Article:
Tooth decay is not only a common dental issue, it’s the second most common disease after the common cold. Children are known for their love of sweets and poor brushing habits, which puts them at a higher risk of developing cavities. However, armed with these tips from a general dentist in York, PA, you’ll be equipped to protect your child’s teeth. Following these tips from a dentist in York, PA will ensure a beautiful and healthy smile not just during childhood but throughout the course of their life.
Cavities are small holes in the tooth caused by tooth decay. As bacteria in plaque accumulate on your child’s teeth, the bacteria secrete an acid that harms the tooth enamel, leading to cavities. Preventive dental care can keep this harmful bacteria at bay and reduce your child’s risk of getting a cavity.
Develop Healthy Dental Habits
Preventive care starts with good dental habits. Teaching your child to brush and floss from a young age is critical. Brushing is one of the simplest yet most effective ways to prevent cavities.
As soon as your child’s first tooth comes in, start brushing. Using toothpaste with fluoride provides extra protection against cavities and is safe for children as well as adults. However, because very young children do not understand they need to spit and not swallow toothpaste, it is important to use only a small amount when brushing your young child’s teeth. Before the age of 3 or 4, use only a tiny smear of toothpaste. Once they are able to spit safely after brushing, you can increase the amount of toothpaste to a pea-sized amount. Teach them to brush at least twice a day, and ideally after every meal.
Other Brushing Tips:
- Use a soft-bristled brush and apply gentle pressure.
- Place the toothbrush at a 45-degree angle against the gums, moving back and forth with gentle strokes.
- Use the tip of the brush to clean the inside surfaces of the front teeth
- Brush your tongue to remove bacteria and freshen your breath
- Replace your toothbrush every 3-4 months
Likewise, children should also be flossing their teeth. They may need a little extra help at first, but they’ll soon be able to floss their own teeth. When they are quite young, floss sticks can be easier for small hands to manage; however, it is best to train them with floss string as soon as they are able, as it is more effective at reaching and removing the plaque that builds up between teeth.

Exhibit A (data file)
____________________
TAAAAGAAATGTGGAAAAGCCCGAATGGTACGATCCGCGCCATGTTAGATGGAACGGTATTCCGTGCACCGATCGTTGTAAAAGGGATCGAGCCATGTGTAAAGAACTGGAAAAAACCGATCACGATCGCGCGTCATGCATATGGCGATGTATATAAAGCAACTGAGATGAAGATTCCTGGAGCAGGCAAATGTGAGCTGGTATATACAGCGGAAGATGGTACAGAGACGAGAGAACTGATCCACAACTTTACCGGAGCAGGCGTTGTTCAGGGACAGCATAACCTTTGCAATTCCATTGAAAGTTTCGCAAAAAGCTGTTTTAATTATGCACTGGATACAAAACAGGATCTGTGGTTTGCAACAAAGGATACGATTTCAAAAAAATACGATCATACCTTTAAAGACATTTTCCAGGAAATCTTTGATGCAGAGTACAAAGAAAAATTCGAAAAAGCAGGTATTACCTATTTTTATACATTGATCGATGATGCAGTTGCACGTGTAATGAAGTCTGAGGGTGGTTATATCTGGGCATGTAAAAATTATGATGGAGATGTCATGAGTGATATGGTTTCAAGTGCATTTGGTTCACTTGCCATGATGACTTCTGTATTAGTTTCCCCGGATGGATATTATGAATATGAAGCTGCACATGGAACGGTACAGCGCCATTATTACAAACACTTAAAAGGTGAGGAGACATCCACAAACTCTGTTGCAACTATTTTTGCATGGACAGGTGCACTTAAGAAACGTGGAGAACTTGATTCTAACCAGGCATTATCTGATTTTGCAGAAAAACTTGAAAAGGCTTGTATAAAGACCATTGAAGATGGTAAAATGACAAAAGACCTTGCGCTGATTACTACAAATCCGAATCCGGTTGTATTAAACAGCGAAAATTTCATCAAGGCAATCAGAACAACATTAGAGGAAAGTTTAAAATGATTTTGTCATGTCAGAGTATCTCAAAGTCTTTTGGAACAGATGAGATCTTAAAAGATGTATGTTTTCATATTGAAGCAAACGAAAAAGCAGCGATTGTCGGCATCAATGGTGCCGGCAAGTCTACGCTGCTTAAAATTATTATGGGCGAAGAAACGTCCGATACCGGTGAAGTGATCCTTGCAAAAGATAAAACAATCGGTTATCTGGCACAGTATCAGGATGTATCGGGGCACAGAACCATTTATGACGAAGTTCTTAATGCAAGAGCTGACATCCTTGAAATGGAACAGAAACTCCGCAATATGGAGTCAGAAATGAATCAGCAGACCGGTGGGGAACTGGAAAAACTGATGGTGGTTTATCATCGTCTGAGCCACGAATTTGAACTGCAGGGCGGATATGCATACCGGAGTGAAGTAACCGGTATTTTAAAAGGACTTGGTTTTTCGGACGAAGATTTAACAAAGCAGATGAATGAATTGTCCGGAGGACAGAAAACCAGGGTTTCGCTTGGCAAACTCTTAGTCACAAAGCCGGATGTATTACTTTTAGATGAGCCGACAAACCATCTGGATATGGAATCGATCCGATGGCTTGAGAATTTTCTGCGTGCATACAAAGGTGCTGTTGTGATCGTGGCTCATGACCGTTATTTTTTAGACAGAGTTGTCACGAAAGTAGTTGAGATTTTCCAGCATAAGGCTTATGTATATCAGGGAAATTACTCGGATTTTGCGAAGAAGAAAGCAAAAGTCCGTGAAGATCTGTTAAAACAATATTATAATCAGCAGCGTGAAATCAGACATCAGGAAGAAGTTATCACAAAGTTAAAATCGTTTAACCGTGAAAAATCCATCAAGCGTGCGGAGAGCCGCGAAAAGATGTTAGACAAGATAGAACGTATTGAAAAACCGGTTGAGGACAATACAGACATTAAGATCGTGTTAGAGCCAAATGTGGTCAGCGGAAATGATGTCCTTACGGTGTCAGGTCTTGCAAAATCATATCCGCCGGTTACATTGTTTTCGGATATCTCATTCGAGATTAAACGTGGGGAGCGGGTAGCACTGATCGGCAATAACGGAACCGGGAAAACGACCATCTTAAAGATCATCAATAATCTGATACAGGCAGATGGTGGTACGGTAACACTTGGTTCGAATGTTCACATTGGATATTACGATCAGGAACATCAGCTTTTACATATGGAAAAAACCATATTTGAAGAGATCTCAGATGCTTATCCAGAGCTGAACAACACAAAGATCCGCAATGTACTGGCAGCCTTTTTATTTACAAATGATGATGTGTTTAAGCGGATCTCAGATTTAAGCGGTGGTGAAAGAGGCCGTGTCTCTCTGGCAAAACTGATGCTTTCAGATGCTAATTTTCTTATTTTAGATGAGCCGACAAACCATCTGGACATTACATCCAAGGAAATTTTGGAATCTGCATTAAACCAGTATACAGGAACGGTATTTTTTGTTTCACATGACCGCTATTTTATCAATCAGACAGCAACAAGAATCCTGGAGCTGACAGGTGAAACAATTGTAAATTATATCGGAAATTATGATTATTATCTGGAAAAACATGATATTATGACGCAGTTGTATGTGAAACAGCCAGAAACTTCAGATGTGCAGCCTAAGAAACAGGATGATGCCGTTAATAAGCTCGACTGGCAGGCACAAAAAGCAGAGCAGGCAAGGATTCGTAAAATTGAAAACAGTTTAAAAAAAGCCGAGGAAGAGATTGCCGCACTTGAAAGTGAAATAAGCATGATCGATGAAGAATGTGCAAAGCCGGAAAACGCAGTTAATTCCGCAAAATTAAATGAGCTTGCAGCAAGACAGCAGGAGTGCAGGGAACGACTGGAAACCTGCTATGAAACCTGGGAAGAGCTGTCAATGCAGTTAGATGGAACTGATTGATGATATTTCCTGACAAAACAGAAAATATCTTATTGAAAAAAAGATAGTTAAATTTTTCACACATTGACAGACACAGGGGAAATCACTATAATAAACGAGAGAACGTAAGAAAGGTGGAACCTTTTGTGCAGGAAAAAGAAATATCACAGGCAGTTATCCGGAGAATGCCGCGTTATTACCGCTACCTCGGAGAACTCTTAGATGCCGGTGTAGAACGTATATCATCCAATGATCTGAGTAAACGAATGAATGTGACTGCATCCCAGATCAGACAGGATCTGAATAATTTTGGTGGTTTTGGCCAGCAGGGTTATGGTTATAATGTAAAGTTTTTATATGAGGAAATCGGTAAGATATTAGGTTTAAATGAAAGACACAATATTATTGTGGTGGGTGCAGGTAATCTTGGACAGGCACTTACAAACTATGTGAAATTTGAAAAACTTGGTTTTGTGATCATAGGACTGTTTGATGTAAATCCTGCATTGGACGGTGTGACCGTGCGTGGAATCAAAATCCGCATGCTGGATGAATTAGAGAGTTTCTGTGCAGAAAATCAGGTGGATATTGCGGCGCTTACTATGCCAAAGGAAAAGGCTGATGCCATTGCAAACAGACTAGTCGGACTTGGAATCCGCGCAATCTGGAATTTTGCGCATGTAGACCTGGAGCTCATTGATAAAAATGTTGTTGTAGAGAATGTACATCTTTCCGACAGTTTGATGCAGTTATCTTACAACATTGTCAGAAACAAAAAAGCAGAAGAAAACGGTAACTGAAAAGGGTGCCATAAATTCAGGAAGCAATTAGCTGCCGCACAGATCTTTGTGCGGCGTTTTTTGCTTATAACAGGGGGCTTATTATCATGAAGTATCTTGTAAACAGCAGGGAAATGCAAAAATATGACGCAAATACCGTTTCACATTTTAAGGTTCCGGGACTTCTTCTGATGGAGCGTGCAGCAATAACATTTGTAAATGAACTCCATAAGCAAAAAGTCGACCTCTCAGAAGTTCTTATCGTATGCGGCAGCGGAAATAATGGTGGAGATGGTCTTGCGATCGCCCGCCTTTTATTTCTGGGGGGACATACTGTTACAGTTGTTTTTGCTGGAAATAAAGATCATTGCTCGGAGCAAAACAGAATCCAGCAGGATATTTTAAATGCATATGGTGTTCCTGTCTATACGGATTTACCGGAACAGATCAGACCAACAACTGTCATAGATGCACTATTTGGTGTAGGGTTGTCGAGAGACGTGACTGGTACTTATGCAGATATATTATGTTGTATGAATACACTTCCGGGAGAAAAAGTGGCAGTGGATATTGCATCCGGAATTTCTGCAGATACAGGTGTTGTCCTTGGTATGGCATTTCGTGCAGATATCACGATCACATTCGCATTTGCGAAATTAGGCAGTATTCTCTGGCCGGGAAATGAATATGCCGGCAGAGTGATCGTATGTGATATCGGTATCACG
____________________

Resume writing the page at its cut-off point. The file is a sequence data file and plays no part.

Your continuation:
Get Regular Cleanings
Consistent dental visits with cleanings are a good way to keep your children’s teeth free from cavities. Not only is the extra-deep cleaning helpful in removing harmful plaque that can cause cavities, but your dentist will also evaluate your child’s brushing habits and give you helpful feedback on your child’s brushing and flossing habits. They can help teach young patients techniques and offer encouragement for better dental habits.
Pay Attention to Diet
Your child’s diet can also help to prevent tooth decay and cavities. Try to avoid foods that can easily become stuck in the grooves of your teeth, like gummy or sticky candies. Likewise, sugary foods and drinks should be avoided as much as possible. If your child does indulge, be sure that they brush soon after. If your child is unable to brush right away, rinsing with water can help to wash away harmful bacteria. Also, drinking tap water (most tap water has been treated with fluoride) throughout the day can be helpful in protecting the enamel of your child’s teeth and preventing cavities.
Dental sealants are protective plastic coatings that are applied to the chewing surface of the back teeth. Those back teeth have an increased risk of developing cavities because of all the grooves and crannies that food can easily get stuck in. Sealants seal off those areas, protecting the tooth enamel from plaque and acid. The Centers for Disease Control and Prevention recommends sealants for all school-age children. They are easy to apply and can last several years before needing to be replaced.
Topical Fluoride Application
When a dentist sees your child, they may apply a layer of Fluoride varnish on the child’s teeth to make their enamel stronger and more resistant to decay. Fluoride gets incorporated in a child’s enamel and forms a protective layer of fluorapatite, which makes the teeth less soluble in dietary acids.
Address Dental Issues Immediately
If you think your child may have a cavity, do not delay in getting it treated. Cavities usually grow over time and can become more painful the longer they are left untreated. If caught early enough, your dentist can easily clean and fill in any cavity your child may have, reducing further decay and preventing more serious structural issues. By seeking prompt professional treatment you can treat small cavities before they become a bigger issue.
By lowering the levels of harmful bacteria and removing plaque that causes tooth decay, you can reduce your child’s risk of developing painful and troublesome cavities. Helping your child to
develop healthy dental habits from a young age does more than prevent childhood cavities. You will be setting them up with healthy dental habits for life. Regular brushing and flossing, routine visits to the dentist, following a healthy diet, and taking extra preventive measures such as sealants can help preserve tooth enamel and reduce the risk of cavities over the course of their life.